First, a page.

Intel (NASDAQ:INTC) is about as blue a chip as you'll ever see. Look up "blue chip" in the dictionary, and you'll see an "Intel Inside" logo right next to caricatures of General Electric's (NYSE:GE) CEO Jeff Immelt and a diagram of Exxon Mobil's world-leading market cap.

So, when Intel reports bad news and lowers its expectations, we should all panic and sell every share. No, no! Just kidding, let's not get ahead of ourselves. Intel's fourth-quarter sales dropped 23% from last year to $8.2 billion, and earnings per share shriveled by 89% to just $0.04 per share, but things could still be much worse. Management is taking a cautious tone, being careful not to boost our future hopes too far. This might actually be a great time to buy Intel.

The semiconductor mastodon sees gross margins shrinking to "the low 40s" in the next quarter, far below this quarter's 53.1%. Management didn't want to hand out revenue guidance because the uncertain macroeconomic conditions lead to very poor visibility -- financial guidance in a global crisis is kind of like driving in thick fog. That's how 70-car pileups happen, so perhaps it's better to say nothing at all. But for "internal purposes," Intel counts on about $7 billion in sales next quarter.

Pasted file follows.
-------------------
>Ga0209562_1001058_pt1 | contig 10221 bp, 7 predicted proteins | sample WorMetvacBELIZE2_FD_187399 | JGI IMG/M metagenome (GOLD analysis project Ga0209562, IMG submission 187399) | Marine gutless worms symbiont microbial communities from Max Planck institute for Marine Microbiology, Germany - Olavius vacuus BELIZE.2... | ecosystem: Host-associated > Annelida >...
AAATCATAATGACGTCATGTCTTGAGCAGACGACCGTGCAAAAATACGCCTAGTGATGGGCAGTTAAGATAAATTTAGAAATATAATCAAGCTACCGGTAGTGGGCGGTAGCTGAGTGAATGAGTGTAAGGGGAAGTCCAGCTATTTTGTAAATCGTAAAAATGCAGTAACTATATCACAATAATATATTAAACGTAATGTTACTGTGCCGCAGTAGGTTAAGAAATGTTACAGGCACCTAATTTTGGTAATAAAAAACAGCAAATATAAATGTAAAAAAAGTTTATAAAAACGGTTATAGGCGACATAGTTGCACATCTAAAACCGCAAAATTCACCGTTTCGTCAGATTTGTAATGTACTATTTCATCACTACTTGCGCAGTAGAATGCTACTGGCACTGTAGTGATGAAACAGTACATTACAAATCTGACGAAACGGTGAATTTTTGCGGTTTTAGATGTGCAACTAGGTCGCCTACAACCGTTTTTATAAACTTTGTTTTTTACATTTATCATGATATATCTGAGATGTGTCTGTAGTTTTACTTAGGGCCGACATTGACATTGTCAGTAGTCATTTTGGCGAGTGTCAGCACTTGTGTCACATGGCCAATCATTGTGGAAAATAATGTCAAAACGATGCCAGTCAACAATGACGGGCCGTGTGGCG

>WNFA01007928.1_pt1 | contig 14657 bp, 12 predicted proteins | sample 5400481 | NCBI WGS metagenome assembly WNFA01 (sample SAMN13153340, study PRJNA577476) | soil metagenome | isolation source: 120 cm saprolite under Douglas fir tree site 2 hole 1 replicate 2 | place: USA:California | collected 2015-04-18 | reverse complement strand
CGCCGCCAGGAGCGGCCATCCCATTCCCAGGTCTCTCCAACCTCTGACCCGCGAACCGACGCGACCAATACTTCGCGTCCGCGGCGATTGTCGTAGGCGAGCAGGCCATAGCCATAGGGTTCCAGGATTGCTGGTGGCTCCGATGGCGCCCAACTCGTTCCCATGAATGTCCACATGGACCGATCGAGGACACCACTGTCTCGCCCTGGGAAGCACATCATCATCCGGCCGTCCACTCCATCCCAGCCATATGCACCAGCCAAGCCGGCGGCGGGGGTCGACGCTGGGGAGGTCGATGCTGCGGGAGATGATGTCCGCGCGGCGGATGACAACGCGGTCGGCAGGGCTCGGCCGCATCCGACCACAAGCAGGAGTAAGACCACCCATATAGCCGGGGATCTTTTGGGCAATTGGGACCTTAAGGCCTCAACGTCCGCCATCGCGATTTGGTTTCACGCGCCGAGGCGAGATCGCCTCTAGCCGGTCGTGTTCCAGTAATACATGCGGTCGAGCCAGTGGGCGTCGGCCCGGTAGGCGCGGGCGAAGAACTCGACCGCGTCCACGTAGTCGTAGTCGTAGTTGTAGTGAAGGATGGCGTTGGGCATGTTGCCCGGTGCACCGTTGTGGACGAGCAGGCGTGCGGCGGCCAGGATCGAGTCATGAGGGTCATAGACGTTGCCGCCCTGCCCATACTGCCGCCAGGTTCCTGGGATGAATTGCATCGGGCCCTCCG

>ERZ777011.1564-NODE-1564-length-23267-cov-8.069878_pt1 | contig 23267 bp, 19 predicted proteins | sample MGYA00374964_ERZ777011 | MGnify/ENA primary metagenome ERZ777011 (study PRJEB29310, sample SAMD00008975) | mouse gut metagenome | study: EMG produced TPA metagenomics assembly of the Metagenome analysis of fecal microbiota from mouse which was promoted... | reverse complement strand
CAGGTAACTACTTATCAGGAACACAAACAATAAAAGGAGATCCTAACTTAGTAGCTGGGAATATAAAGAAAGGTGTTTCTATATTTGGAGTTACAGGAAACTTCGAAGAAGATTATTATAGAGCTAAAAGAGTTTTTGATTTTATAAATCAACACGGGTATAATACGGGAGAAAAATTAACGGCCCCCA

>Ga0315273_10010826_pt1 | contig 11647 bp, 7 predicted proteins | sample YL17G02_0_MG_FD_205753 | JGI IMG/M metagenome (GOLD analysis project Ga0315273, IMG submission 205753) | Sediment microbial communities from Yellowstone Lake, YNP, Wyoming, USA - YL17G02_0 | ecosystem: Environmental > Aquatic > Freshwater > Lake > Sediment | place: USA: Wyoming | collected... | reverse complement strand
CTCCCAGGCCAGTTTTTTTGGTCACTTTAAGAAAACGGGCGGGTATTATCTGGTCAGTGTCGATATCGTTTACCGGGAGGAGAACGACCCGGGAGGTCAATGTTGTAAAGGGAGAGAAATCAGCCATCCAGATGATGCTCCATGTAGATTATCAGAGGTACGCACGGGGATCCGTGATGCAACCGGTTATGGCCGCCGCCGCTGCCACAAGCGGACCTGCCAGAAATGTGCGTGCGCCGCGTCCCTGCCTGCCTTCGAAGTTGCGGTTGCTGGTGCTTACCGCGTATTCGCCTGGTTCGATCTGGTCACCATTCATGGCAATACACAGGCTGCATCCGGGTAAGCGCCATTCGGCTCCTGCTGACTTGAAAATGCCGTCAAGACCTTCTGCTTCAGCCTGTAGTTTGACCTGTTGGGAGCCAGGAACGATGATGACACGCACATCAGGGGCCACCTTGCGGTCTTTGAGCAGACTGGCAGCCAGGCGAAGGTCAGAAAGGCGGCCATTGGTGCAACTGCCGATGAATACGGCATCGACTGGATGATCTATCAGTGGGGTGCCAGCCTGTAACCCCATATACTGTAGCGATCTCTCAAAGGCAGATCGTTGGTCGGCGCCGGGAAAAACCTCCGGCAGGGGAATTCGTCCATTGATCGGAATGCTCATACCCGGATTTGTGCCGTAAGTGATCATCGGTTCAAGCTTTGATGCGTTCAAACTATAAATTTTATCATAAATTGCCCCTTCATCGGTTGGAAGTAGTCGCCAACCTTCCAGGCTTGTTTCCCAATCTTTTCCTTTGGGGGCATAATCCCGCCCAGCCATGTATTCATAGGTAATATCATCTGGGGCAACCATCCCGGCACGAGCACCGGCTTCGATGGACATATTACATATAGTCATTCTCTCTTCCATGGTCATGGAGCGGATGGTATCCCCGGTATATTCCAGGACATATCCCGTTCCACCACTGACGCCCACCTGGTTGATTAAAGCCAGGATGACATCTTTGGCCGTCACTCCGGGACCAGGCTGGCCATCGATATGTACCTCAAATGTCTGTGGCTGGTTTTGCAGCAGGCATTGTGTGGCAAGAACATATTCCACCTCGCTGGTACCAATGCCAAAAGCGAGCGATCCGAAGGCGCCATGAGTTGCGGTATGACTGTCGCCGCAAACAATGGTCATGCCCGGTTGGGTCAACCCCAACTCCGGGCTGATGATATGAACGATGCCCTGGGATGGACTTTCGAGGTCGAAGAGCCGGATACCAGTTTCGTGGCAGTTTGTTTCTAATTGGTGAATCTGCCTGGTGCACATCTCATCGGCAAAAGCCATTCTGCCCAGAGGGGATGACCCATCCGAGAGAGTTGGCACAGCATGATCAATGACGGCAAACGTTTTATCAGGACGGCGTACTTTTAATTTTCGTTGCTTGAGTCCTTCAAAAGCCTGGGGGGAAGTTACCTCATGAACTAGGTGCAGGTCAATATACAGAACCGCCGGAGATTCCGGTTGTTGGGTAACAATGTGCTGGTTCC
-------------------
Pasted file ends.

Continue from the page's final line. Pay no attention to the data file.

That's probably way too cautious an estimate, because Intel hasn't seen sales that slow since 2003. But if you do the math on those numbers, you'll see an Intel that looks a lot like Advanced Micro Devices (NYSE:AMD). Intel is prepared to work with thin operating margins, perhaps only 4%-9% based on their limited guidance, and within the same range as AMD's operating margin last quarter.

Most of this pessimism is probably prudent, given the dismal PC sales by everyone from Hewlett-Packard (NYSE:HPQ) to Dell (NYSE:DELL). Low-cost netbooks are stealing the traditional PC and laptop's thunder; even server systems are feeling the pinch. Apple (NASDAQ:AAPL) is about the only American PC vendor that is still growing (albeit slightly), but still only accounts for about 7% of the market.

But this, too, shall pass. Today might not be the ideal time to buy Intel stock, because there will be ups and downs over the coming months and quarters. But come back in a couple of years, and you'll marvel at the (possibly missed) opportunity to buy a true blue chip on the cheap.

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Intel and Dell are Motley Fool Inside Value recommendations. Apple is a Motley Fool Stock Advisor selection. The Fool owns shares and covered calls of Intel. Try any of our Foolish newsletters today, free for 30 days.

Fool contributor Anders Bylund owns shares in AMD, but he holds no other position in any of the companies discussed here. You can check out Anders' holdings or a concise bio if you like, and The Motley Fool is investors writing for investors.